Today I am one of the blogs sharing my review for the blog blitz for The Little Gate-Crasher: The Life and Photos of Mace Bugen by Gabrielle Kaplan-Mayer.
Mace Bugen might have been an achondroplastic dwarf, 43 inches tall with an average size head and torso set on small, twisted legs—but that didn’t mean he was an idiot or a pushover. In truth, he was smarter than most; over the years, he learned to effectively turn what society in those days called a handicap into a powerful tool he could use to his advantage.
“When I was a kid,” he once said, “I’d ask myself, Why is that guy on the football team? Why can’t I be on the team? Why didn’t God give me the height so I could be the hero?”
“Then at some point I figured it out: I gotta do something special to let ’em know I’m me.”
In The Little Gate Crasher: The Life And Photos Of Mace Bugen, I remember my amazing great-Uncle Mace Bugen through his journey as a first-generation Jewish-American kid in working class Philipsburg, NJ to becoming the first celebrity selfie-artist—way ahead of his time.
Featuring vintage photos of Mace with his exploits, The Little Gate Crasher captures three decades of American pop culture, seen through the unique lens of Mace and his gate-crashing exploits.
Underneath his antics, we meet a complex man who continually defies others expectations and meets life on his own terms. Mace becomes a successful businessman and devoted son to his aging parents. But in his gate-crashing antics, we best get to see Mace’s unique combination of guile, cunning and sense of entitlement, which he used to engineer photos of himself with some of the biggest celebrities of his day. If people were going to stare at him all of his life, he would give them something to see.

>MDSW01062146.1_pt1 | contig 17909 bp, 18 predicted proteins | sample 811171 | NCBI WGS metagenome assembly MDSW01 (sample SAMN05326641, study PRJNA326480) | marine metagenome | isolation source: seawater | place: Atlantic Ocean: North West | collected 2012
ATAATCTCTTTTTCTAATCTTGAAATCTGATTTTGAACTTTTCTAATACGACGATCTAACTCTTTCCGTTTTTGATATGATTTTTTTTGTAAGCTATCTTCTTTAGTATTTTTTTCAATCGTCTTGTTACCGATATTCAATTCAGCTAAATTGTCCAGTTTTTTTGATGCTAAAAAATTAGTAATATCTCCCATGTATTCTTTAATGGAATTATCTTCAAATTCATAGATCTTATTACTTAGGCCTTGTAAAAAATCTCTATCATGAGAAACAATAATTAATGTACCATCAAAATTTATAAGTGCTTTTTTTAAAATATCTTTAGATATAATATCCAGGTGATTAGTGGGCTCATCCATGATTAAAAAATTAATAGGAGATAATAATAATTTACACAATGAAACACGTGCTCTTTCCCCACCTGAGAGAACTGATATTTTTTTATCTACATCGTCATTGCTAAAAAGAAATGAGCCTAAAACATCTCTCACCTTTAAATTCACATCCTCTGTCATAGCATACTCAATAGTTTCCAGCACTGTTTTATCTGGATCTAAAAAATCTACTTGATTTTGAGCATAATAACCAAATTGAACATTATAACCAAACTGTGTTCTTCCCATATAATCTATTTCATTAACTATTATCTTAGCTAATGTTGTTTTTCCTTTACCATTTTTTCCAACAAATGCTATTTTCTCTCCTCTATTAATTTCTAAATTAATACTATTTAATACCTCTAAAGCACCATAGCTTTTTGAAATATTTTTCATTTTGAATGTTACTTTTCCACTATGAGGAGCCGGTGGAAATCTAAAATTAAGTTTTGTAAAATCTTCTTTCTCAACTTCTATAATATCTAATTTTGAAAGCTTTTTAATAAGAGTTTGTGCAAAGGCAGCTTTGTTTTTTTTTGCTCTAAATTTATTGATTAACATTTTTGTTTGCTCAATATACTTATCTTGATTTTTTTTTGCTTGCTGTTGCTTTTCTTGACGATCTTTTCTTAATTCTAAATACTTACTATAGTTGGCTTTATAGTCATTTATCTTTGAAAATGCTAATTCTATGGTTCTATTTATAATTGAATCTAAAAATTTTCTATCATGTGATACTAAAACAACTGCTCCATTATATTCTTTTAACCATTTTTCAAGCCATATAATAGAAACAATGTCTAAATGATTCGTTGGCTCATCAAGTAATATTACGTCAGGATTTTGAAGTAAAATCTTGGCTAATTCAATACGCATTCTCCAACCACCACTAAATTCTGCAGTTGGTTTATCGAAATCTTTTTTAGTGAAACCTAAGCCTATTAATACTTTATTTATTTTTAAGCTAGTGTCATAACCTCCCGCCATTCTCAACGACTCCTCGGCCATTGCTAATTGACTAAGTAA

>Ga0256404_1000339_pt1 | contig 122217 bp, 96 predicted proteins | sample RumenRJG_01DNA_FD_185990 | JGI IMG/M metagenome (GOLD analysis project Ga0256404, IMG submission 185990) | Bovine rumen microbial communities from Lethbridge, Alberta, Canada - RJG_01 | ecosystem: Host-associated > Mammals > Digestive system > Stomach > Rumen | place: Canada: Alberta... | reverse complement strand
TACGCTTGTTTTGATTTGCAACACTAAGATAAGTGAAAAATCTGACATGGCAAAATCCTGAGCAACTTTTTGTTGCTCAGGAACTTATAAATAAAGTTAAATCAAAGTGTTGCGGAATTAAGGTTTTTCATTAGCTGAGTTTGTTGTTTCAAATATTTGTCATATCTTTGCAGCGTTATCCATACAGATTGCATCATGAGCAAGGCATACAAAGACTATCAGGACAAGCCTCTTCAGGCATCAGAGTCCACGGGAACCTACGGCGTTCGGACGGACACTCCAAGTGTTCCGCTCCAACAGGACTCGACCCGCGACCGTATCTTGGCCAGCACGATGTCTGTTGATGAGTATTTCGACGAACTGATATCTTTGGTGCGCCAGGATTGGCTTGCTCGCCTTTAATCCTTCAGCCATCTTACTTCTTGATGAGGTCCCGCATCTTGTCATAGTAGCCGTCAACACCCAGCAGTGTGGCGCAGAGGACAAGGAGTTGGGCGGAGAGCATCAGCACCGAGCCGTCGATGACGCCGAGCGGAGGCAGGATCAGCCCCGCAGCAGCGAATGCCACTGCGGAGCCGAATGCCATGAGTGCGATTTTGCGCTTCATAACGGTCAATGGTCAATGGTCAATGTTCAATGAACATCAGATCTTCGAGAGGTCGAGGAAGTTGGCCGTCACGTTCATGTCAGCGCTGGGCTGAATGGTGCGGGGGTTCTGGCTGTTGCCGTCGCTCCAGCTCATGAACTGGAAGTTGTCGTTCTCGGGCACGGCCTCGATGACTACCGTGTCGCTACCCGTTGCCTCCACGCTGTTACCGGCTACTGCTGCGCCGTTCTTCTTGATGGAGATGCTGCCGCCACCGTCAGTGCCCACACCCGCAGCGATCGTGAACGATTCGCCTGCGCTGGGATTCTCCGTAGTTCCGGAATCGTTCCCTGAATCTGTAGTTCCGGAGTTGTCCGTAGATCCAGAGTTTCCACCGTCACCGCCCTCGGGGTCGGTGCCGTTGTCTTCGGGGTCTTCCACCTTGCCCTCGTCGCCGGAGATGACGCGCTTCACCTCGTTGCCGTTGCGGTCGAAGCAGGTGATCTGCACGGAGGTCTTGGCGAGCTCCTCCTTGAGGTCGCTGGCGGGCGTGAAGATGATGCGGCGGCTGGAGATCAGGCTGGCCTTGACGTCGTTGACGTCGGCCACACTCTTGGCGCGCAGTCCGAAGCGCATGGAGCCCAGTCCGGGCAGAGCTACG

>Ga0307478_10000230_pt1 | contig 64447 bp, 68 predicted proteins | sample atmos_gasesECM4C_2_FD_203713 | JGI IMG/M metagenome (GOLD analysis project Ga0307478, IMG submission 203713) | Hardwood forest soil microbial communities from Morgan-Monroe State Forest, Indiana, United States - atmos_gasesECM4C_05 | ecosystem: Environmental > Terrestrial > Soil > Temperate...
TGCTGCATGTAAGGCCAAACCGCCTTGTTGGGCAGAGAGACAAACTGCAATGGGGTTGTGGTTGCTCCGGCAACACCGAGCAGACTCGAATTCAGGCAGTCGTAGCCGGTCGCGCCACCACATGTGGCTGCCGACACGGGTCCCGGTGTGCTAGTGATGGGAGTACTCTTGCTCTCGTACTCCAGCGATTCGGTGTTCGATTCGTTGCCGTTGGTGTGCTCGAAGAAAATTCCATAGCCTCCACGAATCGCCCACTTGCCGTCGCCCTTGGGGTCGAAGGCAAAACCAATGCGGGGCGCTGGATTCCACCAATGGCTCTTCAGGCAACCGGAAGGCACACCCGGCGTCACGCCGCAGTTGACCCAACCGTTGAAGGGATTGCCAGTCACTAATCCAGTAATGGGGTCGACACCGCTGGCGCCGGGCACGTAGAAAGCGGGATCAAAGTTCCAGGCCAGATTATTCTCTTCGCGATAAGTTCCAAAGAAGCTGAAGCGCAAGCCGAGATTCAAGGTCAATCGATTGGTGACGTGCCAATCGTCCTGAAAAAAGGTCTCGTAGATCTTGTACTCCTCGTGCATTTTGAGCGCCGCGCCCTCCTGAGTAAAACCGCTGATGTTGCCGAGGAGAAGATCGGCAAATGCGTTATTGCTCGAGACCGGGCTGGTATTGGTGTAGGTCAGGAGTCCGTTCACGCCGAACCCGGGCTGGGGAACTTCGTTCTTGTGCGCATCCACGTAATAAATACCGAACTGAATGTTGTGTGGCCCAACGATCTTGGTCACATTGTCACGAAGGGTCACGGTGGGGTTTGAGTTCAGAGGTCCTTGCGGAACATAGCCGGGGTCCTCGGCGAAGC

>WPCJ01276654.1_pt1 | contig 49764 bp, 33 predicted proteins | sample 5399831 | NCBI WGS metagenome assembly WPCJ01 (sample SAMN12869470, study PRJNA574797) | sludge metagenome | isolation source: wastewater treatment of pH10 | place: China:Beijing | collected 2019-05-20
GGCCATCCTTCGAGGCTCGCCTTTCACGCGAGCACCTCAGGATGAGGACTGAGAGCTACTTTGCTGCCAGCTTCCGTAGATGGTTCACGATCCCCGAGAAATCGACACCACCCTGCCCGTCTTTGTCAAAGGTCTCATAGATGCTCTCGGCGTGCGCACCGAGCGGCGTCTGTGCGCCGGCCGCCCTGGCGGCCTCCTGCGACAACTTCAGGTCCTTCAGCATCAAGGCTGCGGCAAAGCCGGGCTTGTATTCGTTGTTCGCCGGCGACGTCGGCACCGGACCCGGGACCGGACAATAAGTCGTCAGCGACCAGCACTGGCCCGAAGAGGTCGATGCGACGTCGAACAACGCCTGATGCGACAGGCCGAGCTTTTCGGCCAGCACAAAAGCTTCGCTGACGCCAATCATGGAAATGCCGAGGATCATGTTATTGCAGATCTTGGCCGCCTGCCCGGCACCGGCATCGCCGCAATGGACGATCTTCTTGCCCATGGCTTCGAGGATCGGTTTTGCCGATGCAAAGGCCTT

The Little Gate Crasher features over 50 vintage photos of Mace with celebrities, athletes and politicians, including Babe Ruth, Hank Aaron, Muhammed Ali, Richard Nixon, Jane Russel, Joe DiMaggio and more.
The Little Gate Crasher: The Life and Photos of Mace Bugen
Author: Gabrielle Kaplan-Mayer
Published: April 18, 2016
Reviewed By: Jessica
Date Read: August 26, 2018
Jessica’s Rating: 4 stars
You see a picture of Mace Bugen and think “I know him from somewhere!” He’s one of those faces you won’t forget, and not just because of his size. Mace was an achondroplastic dwarf who did not let his small stature get the best of him, instead of blaming his height, he accepted it! His size was the equivalent to a four year old. He was ahead of his time taking what we now know of as selfies with some of the biggest celebrities, politicians and sports figures of his time! Sometimes the celebrities were willing participants; sometimes the pictures are blurry in his creative ‘photo-bomb’ attempts to get photos. He even got a photo with Former President Nixon and the man who would later develop the polio vaccine: Dr. Jonas Salk.
This book is more than just a picture book of a man with celebrities: we learn about him, his family (which includes the author) and his life in this biography. The author, Gabrielle Kaplan-Mayer is his great-niece and she put her heart and soul into this book. Mace may have been short in stature but his personality and antics were larger than life. This should be a book everyone should have, it would make a perfect coffee table book.
Moishe Morris “Mace” Bugen